Birdwatching in Båtsfjord and around Syltefjordstauran

Every year, Båtsfjord, the largest fishing village in the northernmost county of Norway, Finnmark, is visited by birdwatchers from all over the world. Instead of searching for popular species in Alaska, Northern Canada, and Siberia, they’ll find the same species in and around Båtsfjord. This also provides good business opportunities, so this place is well suited for birdwatchers with its photo hides, accommodation, as well as bird safaris.


Map over Båtsfjord

1Båtsfjord harbour, Teinskjæret
2Båtsfjord harbour, Neptunbukta
4Perelva river outlet

Birds in Båtsfjord
Finding exciting birds in Båtsfjord is an easy matter. King Eider, Steller’s Eider, Common Eider, Long-tailed Duck and other ducks come all the way in to the quay. Glaucous Gulls and Iceland Gulls are common sights here as well, especially at winter time. Black-legged Kittiwake breed on many of the buildings in the area. These birds are really loud and contributes a lot to the nice harbour atmosphere. Additionally, you might also get to see many typical auks and seabirds as well as many exciting waders in the area surrounding Båtsfjord.

The tiny lake Straumsnesvatnet is also worth checking out when it’s not frozen, as it oftentimes attracts many ducks. We would also recommend a visit to the beautiful sallow forest where the river Båtsfjordelva runs out into Straumsnesvatnet. Since forests are scarce in the area, passerines tend to gather in this willow covered terrain. Among these are typically Bluethroat, Hoary Redpoll, and Brambling. And if it’s your day, you may even get to see a rarity here.

Consider combining your visit to Båtsfjord with a trip to Syltefjordstauran, which is located along the northwest side of Syltefjord. This is a bird cliff that is approximately 200 meters high. Getting there is easy by means of organized boat trips from Båtsfjord and Syltefjord. Alternatively, a strenuous hike through the cabin area in Syltefjord will get you there, but not before many hours, including the challenges of vast rocky mountain areas.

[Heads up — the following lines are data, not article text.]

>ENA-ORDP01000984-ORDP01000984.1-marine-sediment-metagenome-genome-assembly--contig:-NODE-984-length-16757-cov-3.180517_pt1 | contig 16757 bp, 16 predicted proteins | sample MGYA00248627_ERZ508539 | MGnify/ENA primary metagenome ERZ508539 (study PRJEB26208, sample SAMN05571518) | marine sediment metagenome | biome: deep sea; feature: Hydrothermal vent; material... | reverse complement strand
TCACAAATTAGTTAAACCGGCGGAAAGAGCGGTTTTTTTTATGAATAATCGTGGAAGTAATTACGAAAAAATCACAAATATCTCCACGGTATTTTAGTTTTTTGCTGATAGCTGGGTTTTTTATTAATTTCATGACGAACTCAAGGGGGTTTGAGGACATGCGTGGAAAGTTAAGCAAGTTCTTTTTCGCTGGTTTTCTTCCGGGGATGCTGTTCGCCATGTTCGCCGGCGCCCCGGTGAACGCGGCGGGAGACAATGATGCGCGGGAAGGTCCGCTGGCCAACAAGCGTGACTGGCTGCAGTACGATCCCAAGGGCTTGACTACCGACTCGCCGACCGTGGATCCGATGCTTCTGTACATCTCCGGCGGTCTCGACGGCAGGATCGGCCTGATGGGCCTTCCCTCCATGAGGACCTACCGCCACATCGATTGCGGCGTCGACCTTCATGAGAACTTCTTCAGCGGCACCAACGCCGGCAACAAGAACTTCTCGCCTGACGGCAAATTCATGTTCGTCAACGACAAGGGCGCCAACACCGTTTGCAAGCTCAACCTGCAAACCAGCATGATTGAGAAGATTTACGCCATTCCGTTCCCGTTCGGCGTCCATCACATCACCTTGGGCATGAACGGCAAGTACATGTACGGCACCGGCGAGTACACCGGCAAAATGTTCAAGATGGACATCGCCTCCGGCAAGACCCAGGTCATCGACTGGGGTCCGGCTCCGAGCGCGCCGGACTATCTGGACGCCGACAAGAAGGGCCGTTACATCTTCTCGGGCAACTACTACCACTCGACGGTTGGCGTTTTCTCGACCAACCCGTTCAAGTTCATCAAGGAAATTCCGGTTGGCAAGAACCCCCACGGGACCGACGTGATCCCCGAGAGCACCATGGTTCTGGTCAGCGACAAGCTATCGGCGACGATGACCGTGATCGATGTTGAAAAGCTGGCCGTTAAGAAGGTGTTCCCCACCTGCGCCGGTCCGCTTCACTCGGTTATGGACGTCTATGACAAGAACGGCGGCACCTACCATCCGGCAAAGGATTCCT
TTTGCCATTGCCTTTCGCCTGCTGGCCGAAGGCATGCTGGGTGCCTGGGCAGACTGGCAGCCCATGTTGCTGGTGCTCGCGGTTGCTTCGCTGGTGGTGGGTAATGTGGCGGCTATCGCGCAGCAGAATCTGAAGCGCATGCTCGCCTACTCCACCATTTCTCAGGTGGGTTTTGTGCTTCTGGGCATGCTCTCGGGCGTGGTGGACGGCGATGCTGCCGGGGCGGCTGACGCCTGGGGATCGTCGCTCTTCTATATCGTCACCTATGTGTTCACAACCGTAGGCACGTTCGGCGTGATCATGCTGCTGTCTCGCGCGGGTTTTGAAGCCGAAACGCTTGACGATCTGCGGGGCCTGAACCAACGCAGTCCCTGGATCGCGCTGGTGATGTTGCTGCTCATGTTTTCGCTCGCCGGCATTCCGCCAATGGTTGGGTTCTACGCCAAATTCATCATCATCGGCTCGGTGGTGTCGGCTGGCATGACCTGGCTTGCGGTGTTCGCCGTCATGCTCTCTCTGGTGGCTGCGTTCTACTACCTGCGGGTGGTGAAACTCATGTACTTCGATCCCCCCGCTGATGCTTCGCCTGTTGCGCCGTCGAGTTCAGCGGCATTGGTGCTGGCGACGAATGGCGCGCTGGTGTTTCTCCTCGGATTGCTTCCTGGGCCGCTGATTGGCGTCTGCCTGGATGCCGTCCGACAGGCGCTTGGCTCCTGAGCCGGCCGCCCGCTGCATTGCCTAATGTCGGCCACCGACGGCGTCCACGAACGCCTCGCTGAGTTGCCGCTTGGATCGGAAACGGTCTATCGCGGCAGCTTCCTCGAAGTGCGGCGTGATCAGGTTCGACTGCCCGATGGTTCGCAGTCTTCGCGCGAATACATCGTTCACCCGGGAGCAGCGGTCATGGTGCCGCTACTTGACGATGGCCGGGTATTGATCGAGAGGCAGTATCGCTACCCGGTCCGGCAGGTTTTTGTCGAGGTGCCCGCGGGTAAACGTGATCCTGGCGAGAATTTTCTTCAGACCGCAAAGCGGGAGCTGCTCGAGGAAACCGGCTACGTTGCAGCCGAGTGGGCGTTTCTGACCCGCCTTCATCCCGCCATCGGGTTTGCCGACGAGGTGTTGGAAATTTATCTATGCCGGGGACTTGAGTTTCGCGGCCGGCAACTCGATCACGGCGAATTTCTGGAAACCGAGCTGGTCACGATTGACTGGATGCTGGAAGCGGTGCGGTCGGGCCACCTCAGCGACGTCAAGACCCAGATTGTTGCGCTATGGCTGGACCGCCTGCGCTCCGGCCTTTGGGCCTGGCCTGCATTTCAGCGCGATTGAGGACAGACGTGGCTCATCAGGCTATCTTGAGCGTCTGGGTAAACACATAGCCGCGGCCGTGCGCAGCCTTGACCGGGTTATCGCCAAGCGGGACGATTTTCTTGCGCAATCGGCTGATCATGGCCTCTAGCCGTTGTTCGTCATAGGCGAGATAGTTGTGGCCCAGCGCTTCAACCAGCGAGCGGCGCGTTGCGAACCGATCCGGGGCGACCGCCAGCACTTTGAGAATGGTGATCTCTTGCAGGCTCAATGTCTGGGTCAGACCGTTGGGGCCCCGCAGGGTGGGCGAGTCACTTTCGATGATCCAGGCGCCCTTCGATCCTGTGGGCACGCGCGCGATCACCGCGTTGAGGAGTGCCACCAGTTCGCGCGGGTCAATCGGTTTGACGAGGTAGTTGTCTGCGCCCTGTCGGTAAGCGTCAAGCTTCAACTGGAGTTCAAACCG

Syltefjordstauran holds the record of having the world’s northernmost Northern Gannet colony. Other breeding species include Black-legged Kittiwake, Common Murre, Thick-billed Murre, and Razorbill. The chances of seeing Black Guillemot and Atlantic Puffin here are also quite good. Hunting White-tailed Eagle can be seen around the bird cliff, and the really fortunate birdwatcher may even get to see a Gyrfalcon scouting for prey.

Helpful Information

Biotope:Coastal and harbour environment. Bird cliffs near Syltefjordstauran.
Best time to visit:Late winter and early spring for King Eider and Steller’s Eider.
Spring and early summer for a combined trip to Syltefjordstauran.
Bird towers:1 public bird hide + 1 private bird hide.
Terrain:Depends on your choices.
Local association:Varanger NOF
Shoes:Hiking or training shoes.
Food:Not necessary, unless you’re on a safari or out in the terrain.
Clothes:Casual clothes or hiking wear.
Telescope:Not necessary but recommended.




Birdingbed cooperates with long-time experienced guides in customizing personalized birdwatching experiences like…

  • excursions to see owls, woodpeckers, birds of prey and more.
  • Black Grouse lek, Capercaillie lek, bird cliffs, among other things
  • photography trips.
  • finding specific species.

For guided excursions in this area, contact Anders Faugstad Mæland through the web page Birdwatching Norway

Did you know …

…that Båtsfjord is one of the easiest places in the world to take photographs of King Eider and Steller’s Eider?

…that Stork, Egyptian Vulture, Mediterranean Gull, Eurasian Hoopoe, and Red-rumped Swallow have all been seen in Båtsfjord?

…that Syltefjordstauran is one of the few bird cliffs in Norway where Thick-billed Murre breeds?

Bird Species Seen in the Area

Some of the Birds in Båtsfjord

Key Map
Helpful Links
(also in english)